Henrico County VA

Henrico’s Top Teachers – Catherine “Kitti” Huber

Skipwith E.S., second grade
You might say that Skipwith Elementary is home to Catherine “Kitti” Huber, and not just because she attended the school as a child or because she’s taught there for 12 years – or even because her daughter, Tara, also has taught there for the past four years.

In reality, Skipwith is home because of the students she’s taught and the community she’s watched grow up.

“I’ve been in [teaching] long enough now that many of my students have become adults,” says Huber, who teaches second grade at the school and whose career spans nearly three decades, including 28 years in Henrico County (at Ratcliffe and Fair Oaks in addition to Skipwith). “One of my first-graders is a professor in college now. I’ve watched little people become big people. It’s really amazing sometimes how similar the adults who come back to you are as the children you taught.”

One of the great joys of teaching young students, Huber says, is witnessing their reactions when they realize they’ve learned something. Reading, in particular, often draws the most noteworthy reactions.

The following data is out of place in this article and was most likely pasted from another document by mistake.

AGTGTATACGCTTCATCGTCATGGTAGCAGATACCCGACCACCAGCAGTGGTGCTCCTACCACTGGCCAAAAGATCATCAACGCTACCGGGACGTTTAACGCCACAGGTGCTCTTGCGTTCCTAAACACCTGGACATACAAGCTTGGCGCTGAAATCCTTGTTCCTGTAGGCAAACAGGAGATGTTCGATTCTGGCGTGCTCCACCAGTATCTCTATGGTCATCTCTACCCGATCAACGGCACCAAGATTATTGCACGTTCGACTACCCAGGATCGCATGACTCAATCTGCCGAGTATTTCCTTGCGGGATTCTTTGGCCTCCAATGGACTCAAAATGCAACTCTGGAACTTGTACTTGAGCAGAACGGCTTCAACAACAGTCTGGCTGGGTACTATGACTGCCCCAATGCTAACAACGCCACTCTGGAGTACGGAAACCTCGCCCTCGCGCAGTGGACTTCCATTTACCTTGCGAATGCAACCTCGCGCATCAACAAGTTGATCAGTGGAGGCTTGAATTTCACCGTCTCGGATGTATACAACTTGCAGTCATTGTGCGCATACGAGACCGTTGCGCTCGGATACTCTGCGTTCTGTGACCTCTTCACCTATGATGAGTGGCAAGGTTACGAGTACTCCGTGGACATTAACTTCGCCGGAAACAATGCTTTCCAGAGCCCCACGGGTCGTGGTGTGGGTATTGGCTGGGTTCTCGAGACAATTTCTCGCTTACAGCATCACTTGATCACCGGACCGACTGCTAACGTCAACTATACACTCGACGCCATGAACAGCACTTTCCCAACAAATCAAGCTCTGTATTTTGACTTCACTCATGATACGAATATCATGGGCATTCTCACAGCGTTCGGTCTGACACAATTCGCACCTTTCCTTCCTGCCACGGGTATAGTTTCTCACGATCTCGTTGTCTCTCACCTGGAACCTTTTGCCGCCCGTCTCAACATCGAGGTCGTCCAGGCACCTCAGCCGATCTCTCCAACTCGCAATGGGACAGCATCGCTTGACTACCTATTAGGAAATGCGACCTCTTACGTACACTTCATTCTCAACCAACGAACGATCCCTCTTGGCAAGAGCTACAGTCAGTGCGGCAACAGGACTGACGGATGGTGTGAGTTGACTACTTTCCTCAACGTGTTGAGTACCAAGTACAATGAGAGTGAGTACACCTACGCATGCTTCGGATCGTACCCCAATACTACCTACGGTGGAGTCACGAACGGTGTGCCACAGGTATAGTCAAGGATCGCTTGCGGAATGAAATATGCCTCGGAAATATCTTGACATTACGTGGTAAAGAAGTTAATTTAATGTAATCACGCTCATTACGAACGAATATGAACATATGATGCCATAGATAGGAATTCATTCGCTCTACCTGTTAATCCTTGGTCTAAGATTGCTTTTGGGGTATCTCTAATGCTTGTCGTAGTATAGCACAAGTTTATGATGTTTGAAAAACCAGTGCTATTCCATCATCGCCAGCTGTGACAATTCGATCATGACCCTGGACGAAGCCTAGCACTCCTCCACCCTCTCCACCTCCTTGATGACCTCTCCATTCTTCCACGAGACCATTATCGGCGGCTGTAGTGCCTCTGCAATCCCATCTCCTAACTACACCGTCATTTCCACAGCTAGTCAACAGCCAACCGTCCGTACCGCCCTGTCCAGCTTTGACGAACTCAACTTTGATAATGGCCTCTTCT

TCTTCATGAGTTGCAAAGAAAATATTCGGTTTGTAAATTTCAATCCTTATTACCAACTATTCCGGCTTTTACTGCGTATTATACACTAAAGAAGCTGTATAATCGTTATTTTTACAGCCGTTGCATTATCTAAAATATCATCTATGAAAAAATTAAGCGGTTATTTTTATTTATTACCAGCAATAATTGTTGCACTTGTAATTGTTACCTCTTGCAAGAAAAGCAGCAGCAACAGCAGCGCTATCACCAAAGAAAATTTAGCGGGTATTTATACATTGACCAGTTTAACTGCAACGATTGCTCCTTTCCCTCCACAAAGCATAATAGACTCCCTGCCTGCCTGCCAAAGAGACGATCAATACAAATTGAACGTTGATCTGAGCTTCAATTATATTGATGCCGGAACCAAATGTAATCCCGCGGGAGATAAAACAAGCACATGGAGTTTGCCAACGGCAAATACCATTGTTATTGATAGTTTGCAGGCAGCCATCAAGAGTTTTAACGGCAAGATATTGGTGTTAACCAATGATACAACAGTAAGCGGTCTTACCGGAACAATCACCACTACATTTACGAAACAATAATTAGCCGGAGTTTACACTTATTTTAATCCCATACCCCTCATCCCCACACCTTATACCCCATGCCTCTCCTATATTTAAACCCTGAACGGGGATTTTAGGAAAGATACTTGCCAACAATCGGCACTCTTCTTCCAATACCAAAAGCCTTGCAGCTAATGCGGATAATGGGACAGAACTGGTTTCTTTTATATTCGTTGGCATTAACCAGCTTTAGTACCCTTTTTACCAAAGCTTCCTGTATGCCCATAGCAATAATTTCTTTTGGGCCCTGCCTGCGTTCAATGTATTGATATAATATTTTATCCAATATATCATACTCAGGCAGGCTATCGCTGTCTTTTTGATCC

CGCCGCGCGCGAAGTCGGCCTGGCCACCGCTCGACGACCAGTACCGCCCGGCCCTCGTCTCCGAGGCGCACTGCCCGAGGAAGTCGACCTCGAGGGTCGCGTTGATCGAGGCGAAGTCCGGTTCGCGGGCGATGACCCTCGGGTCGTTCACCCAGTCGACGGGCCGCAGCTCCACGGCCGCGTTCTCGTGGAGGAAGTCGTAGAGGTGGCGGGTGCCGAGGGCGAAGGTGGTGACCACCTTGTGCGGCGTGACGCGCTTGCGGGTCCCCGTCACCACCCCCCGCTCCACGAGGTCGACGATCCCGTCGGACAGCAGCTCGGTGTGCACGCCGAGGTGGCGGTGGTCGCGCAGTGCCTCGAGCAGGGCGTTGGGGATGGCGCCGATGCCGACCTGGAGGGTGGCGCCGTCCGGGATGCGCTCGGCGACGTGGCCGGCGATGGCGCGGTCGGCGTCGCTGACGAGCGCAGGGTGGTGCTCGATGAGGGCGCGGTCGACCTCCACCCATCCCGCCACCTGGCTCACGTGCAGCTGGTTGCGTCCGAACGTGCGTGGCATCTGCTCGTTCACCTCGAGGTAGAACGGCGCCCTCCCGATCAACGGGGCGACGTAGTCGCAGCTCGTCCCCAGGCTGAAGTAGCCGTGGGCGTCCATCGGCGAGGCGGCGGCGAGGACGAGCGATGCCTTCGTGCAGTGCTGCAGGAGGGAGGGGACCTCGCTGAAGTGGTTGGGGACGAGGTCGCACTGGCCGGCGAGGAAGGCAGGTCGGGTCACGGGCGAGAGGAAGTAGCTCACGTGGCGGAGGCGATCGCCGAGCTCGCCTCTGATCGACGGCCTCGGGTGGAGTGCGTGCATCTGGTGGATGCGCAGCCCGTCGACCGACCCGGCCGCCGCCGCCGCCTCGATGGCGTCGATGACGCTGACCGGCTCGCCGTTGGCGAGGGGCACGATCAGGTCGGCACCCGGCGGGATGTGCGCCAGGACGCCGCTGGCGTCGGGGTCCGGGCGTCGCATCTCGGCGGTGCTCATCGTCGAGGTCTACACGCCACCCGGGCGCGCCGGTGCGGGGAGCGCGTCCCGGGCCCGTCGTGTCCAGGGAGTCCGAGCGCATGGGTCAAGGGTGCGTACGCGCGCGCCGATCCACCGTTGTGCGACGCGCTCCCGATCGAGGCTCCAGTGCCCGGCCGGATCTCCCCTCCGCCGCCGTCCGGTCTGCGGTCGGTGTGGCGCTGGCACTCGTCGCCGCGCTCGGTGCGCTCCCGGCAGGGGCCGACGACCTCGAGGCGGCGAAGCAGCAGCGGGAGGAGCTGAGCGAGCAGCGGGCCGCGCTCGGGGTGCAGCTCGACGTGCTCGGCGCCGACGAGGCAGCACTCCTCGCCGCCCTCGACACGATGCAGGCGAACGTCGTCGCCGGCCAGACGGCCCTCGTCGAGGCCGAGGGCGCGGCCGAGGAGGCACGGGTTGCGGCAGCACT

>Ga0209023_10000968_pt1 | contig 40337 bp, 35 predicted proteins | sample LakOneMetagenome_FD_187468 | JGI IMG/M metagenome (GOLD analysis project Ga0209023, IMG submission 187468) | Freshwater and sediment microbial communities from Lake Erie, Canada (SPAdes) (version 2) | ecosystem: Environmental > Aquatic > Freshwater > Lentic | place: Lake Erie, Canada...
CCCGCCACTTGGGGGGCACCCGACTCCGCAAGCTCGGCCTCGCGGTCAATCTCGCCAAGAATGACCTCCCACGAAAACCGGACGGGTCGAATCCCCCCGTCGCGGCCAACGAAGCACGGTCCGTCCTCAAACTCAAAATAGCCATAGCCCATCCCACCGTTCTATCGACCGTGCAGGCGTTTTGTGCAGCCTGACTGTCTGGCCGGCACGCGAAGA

“They normally realize that they can read when they’re not in school,” Huber says. “I’ve had so many kids come in one day and say, ‘Guess what happened to me this weekend!’”

When Huber’s own children attended Skipwith, she worried that its lack of diversity might create a world view for them that was too narrow.

“And now we’re one of the most diverse elementary schools in the whole county,” she says.

Huber recalls a snack break in her classroom several years ago, during which a half-dozen students – each a different ethnicity – sat down together and passed a small chalkboard around, taking turns writing “Hello” in their native languages.

“I watched those kids and I thought, They’re taking turns, they’re sharing, they’re relating to each other. If we could do this everywhere all over the world, all the issues that we have could be resolved.”

To parents and colleagues alike, Huber’s ability to motivate students is second to none.

“She challenges her students to think and solve problems instead of just memorizing facts,” one parent wrote in a nomination letter. “The skills they are learning from her will last a lifetime.”

Huber challenges her students to make any situation a learning situation. She intentionally makes spelling and grammatical mistakes on letters home and asks students to identify the mistakes, correct them and write both pieces of information on an index card. Once they’ve turned in 10 cards, they earn 10 minutes of free time.